Clin J Gastroenterol. 2020 Aug 13. doi: 10.1007/s12328-020-01203-7. Online ahead of print.
Primary hepatic lymphomas are frequently misdiagnosed, due to their rarity and non-specific clinical manifestations. As these tumors can be successfully treated with chemotherapy and/or radiotherapy, early recognition on imaging is essential to avoid unnecessary surgery. We report a case of primary hepatic lymphoma in a 73-year-old woman presenting with a 1-week history of persistent fever and elevated hepatobiliary enzymes. Ultrasound showed a hypoechoic hepatic mass in the anterior segment.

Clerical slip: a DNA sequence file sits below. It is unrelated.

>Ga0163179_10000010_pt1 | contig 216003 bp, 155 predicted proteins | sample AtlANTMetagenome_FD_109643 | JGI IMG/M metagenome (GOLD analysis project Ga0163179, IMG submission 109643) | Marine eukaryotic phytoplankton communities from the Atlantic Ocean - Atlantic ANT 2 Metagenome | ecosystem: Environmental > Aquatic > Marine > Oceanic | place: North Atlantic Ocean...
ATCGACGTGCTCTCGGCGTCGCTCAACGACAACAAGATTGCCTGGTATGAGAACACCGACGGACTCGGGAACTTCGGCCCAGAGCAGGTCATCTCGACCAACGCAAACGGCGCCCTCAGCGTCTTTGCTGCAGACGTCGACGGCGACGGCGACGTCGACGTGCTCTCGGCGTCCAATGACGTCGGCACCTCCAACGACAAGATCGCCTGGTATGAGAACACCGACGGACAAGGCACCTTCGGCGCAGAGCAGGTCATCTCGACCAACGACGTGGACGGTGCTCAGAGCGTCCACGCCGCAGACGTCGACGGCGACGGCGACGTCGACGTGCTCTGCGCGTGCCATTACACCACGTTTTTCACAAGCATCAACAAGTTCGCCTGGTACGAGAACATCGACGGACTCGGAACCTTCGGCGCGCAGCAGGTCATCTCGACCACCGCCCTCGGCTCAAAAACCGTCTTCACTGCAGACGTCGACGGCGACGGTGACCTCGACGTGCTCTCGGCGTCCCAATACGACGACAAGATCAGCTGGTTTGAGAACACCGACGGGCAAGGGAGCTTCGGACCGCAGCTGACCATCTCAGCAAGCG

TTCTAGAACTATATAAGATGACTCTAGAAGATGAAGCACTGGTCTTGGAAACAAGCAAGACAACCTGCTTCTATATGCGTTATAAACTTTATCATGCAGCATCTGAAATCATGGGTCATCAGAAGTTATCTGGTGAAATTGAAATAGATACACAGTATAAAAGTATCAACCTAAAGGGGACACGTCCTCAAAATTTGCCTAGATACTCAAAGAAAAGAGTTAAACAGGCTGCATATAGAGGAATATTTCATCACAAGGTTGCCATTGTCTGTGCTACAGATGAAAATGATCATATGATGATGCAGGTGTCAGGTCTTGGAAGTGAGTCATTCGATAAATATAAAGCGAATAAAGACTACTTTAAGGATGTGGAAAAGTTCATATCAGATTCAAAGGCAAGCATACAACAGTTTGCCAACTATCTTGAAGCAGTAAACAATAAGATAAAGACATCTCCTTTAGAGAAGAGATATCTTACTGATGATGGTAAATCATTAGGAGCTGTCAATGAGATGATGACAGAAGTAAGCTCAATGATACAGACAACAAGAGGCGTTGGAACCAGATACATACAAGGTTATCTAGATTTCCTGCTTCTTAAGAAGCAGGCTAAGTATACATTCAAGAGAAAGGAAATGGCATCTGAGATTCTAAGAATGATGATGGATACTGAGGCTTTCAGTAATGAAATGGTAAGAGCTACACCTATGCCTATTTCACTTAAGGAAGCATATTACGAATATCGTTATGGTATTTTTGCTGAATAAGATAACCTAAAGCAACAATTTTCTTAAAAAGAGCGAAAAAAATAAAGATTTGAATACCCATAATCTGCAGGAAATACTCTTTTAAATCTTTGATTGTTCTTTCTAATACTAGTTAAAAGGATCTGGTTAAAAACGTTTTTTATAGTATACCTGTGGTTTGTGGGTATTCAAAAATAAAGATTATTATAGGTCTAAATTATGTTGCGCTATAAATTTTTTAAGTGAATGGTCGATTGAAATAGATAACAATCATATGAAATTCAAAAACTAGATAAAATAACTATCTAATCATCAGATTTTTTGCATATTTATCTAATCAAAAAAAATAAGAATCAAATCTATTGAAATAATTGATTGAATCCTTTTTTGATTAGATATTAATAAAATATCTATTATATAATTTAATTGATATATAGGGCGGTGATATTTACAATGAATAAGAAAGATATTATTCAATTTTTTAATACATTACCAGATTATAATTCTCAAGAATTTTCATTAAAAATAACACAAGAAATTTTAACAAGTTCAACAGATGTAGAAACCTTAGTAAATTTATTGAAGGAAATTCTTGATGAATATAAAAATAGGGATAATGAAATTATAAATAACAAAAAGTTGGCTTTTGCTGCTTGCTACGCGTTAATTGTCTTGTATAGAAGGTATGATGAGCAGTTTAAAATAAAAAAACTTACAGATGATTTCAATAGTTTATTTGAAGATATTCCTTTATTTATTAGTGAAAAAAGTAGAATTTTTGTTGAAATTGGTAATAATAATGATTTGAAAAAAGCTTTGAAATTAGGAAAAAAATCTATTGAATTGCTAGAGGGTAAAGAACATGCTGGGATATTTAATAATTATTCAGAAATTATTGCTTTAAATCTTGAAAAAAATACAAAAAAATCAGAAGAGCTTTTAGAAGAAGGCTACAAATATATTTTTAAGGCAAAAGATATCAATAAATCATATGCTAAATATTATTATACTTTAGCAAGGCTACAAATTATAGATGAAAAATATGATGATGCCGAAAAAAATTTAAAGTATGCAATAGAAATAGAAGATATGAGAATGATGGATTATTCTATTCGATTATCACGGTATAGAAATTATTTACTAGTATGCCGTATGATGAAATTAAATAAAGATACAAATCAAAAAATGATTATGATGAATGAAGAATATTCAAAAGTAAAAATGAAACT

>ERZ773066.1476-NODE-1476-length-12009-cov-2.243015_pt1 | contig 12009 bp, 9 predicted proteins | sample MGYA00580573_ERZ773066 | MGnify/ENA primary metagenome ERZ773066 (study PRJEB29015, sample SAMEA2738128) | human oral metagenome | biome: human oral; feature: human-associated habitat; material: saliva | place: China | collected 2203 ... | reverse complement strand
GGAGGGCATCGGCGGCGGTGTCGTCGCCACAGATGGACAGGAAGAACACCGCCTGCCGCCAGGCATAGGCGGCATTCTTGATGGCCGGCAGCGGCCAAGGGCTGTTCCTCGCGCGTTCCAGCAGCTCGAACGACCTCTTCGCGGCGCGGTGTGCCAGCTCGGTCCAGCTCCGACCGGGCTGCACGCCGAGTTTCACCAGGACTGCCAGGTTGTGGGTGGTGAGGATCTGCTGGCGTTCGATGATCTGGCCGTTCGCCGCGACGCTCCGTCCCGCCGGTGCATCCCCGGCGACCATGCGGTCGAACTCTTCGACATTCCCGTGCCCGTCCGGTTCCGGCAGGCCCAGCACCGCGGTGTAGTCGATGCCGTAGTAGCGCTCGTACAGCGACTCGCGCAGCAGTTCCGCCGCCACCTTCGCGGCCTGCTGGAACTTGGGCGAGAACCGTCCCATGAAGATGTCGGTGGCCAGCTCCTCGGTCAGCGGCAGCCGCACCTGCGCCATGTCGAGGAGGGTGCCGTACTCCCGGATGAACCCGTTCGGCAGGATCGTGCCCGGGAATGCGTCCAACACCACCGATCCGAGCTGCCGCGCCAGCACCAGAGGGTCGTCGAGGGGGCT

Dynamic contrast-enhanced computed tomography (CT) revealed an ill-defined solitary mass showing peripherally dominant slight-to-moderate enhancement contrasting with a hypovascular central area. On magnetic resonance imaging, the mass showed moderate hyperintensity on T2-weighted imaging, hypointensity on T1-weighted imaging, doughnut-like hyperintensity on diffusion-weighted imaging, and an obviously low apparent diffusion coefficient (ADC). The pattern of enhancement resembled that of CT. Neither calcification nor any fat component was observed. Doughnut-like accumulation was seen on 18F-fluorodeoxyglucose (FDG)-positron emission tomography/CT without other FDG-avid lesions. Imaging findings suggested the possibility of cholangiocellular carcinoma, but the low ADC and extremely high FDG accumulation were suggestive of malignant lymphoma, and diffuse large B-cell lymphoma was pathologically confirmed from percutaneous biopsy. The mass disappeared after radiochemotherapy, and no recurrence has been observed for 3 years.